EDTA decalcification endpoint

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From:Gayle Callis <uvsgc@msu.oscs.montana.edu>
Date:Wed, 29 Sep 1999 09:14:51 -0600

John Kiernan gave the method found in literature, and the pH is critical,
as mentioned in one of todays messages, the pH must be acidic in order
that the calcium is released by the chelator, EDTA.

0.5 ml used 10% EDTA solution, add 1 ml citrate-phosphate buffer
(0.20 M (the reference did not say exactly if this was M or %, a mistake
in publication) citric acid 0.16M dibasic potassium phosphate, pH 3.2-3.6) and
2.5 ml saturated aqueous ammonium oxalate.

If solution is still clear after 20 min, it is considered negative,
test every 24 hours, remembering that EDTA will probably not ruin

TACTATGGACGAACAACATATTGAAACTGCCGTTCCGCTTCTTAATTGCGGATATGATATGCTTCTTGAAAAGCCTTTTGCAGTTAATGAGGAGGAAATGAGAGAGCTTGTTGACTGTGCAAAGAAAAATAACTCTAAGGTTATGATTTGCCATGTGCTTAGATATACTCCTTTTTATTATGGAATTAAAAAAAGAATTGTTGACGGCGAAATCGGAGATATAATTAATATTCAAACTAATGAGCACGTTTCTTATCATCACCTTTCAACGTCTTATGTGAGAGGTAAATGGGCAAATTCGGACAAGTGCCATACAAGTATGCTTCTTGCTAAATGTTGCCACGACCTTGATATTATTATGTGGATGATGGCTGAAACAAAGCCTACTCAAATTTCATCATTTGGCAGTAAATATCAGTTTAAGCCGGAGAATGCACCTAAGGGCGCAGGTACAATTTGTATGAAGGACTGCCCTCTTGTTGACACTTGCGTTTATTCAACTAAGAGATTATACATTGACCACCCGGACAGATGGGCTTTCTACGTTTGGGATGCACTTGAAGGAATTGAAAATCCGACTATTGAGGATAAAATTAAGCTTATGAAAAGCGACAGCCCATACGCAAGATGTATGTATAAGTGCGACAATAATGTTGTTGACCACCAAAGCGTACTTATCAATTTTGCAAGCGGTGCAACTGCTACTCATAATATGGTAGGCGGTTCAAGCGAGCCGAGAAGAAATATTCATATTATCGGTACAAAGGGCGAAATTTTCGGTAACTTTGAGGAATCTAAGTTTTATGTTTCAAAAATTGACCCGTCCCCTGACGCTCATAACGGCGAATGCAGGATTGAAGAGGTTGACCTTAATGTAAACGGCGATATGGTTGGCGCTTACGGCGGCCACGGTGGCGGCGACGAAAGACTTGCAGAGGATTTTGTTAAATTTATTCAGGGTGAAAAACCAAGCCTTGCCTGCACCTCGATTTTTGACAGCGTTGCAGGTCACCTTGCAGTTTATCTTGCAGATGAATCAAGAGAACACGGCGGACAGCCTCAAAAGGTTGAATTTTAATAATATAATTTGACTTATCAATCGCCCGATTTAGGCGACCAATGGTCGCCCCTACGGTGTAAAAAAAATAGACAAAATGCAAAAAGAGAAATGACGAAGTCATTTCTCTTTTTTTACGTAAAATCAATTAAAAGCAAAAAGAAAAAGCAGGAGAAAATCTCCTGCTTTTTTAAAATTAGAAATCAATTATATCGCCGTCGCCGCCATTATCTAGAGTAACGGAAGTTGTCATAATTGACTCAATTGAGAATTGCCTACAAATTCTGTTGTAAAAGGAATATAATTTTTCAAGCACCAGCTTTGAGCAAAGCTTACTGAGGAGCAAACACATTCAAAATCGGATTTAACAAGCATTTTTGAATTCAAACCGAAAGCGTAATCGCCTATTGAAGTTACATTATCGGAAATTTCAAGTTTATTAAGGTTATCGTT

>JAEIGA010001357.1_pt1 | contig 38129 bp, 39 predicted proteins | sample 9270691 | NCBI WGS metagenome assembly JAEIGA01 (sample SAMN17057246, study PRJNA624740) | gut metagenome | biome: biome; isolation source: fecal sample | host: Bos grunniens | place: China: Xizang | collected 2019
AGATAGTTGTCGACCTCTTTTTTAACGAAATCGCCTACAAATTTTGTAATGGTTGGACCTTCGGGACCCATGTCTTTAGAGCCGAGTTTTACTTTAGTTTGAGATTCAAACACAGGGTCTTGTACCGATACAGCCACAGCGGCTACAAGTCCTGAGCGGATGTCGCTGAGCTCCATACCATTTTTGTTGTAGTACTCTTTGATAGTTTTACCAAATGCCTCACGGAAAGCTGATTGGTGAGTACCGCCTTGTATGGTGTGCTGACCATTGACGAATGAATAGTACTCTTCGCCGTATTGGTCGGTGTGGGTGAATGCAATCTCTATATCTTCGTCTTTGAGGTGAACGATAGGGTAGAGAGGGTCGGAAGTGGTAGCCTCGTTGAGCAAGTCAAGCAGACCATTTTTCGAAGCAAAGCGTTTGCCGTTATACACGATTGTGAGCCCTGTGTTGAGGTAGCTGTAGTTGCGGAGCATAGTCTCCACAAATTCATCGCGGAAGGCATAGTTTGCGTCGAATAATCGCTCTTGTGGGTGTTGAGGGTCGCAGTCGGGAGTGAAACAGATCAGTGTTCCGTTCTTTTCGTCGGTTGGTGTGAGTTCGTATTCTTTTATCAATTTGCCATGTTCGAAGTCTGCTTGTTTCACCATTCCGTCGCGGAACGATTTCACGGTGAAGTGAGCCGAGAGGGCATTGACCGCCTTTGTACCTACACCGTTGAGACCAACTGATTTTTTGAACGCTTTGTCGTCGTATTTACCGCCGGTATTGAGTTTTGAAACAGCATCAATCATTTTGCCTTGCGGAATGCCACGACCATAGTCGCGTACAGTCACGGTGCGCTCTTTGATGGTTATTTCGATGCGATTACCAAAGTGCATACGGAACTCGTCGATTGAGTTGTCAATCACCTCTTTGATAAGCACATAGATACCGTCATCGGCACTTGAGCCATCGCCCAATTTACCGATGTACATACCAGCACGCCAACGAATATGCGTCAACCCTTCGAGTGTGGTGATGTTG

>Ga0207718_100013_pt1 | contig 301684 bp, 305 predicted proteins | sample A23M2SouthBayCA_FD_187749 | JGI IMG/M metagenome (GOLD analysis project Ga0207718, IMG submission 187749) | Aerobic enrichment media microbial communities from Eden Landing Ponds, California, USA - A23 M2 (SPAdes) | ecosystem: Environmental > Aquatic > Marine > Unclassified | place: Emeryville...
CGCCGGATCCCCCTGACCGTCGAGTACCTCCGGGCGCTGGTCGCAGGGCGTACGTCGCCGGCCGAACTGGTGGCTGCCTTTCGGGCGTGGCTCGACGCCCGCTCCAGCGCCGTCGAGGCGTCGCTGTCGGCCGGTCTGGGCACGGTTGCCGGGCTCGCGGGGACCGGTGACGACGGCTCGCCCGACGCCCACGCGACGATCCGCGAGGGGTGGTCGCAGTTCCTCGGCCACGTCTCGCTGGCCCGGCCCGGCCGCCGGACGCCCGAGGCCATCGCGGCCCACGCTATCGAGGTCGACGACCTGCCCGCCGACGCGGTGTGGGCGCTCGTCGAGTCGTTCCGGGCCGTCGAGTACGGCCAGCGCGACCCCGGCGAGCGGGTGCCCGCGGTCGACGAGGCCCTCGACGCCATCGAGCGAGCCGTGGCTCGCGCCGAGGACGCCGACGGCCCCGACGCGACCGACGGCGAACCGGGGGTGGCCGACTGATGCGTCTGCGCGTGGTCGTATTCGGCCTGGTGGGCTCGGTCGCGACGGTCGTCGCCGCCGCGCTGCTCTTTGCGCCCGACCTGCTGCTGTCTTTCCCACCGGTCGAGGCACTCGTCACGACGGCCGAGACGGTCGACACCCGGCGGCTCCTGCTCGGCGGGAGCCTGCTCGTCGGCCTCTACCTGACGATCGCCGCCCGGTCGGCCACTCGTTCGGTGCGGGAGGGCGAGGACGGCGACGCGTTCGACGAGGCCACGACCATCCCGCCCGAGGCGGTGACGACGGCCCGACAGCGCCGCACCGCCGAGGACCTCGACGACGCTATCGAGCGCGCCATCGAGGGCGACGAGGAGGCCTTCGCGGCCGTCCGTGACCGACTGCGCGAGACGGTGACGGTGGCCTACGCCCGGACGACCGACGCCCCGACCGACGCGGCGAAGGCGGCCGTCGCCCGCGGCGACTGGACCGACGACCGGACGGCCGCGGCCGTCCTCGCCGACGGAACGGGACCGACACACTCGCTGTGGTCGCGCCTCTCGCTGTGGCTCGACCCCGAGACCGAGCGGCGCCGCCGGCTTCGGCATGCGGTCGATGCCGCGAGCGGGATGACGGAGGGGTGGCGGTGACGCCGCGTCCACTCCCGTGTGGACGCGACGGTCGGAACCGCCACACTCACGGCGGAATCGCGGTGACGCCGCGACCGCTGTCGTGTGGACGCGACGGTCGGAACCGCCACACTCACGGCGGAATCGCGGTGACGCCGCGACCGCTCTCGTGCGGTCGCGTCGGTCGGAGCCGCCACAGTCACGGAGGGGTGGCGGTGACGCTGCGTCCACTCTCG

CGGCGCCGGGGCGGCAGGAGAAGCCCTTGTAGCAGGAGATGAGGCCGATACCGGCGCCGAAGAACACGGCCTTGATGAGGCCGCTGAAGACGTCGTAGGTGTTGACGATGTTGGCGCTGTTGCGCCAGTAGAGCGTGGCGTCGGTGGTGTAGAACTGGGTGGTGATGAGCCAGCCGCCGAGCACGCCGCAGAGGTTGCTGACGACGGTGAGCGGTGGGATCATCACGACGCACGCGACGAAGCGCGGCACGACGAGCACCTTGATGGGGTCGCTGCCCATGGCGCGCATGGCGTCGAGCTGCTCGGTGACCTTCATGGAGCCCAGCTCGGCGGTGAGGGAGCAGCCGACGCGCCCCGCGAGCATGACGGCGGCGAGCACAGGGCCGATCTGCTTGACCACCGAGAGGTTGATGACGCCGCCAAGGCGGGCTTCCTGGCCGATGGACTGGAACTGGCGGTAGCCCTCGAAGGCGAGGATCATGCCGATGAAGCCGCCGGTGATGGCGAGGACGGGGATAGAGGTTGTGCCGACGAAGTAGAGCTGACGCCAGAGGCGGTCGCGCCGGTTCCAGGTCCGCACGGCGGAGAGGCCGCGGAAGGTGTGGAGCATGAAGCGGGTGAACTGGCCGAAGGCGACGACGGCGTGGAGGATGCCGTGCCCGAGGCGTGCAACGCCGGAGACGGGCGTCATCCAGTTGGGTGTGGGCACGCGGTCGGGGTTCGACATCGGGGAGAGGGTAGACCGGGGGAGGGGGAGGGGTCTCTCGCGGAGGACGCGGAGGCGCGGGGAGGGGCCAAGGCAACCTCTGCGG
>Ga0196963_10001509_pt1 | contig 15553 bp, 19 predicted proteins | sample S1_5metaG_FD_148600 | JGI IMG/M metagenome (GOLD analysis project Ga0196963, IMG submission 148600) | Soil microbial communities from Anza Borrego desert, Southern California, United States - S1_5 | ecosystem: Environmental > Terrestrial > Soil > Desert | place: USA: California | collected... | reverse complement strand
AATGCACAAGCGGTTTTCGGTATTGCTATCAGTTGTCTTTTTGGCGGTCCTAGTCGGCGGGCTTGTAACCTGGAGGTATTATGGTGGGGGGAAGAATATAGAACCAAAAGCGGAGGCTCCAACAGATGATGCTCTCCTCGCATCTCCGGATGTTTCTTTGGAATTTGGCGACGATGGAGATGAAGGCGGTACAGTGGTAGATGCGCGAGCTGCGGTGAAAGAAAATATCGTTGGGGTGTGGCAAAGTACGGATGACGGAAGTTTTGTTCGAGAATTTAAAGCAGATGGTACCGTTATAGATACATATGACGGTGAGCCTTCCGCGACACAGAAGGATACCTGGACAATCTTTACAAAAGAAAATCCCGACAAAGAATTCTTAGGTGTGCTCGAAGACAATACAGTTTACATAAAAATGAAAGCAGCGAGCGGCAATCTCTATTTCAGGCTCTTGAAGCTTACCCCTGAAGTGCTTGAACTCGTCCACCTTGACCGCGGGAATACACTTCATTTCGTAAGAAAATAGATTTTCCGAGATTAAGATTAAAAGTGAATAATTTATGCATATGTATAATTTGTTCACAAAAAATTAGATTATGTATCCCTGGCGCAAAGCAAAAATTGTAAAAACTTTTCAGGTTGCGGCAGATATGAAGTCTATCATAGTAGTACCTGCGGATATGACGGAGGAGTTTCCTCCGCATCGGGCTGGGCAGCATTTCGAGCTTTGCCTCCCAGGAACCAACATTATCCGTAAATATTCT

your specimen like acids.  

Reference:  Rosen, AD Stain Technology, 1981, 56(1):48-49.  End Point
Determination in EDTA decalcification using ammonium oxalate.

This article has excellent discussion on how EDTA and why the
endpoint determination works.  EDTA chelates effectively as a function
of pH, at low pH calcium does not bind, at higher pH 7 and above, binds
more effectively, and that is why acid  pH of endpoint buffer works, 
rendering the EDTA-Calcium complex unstable, and binding capacity of
EDTA to calcium is pretty much zero. 

I think I repeated much of what John stated, good luck.

Gayle Callis

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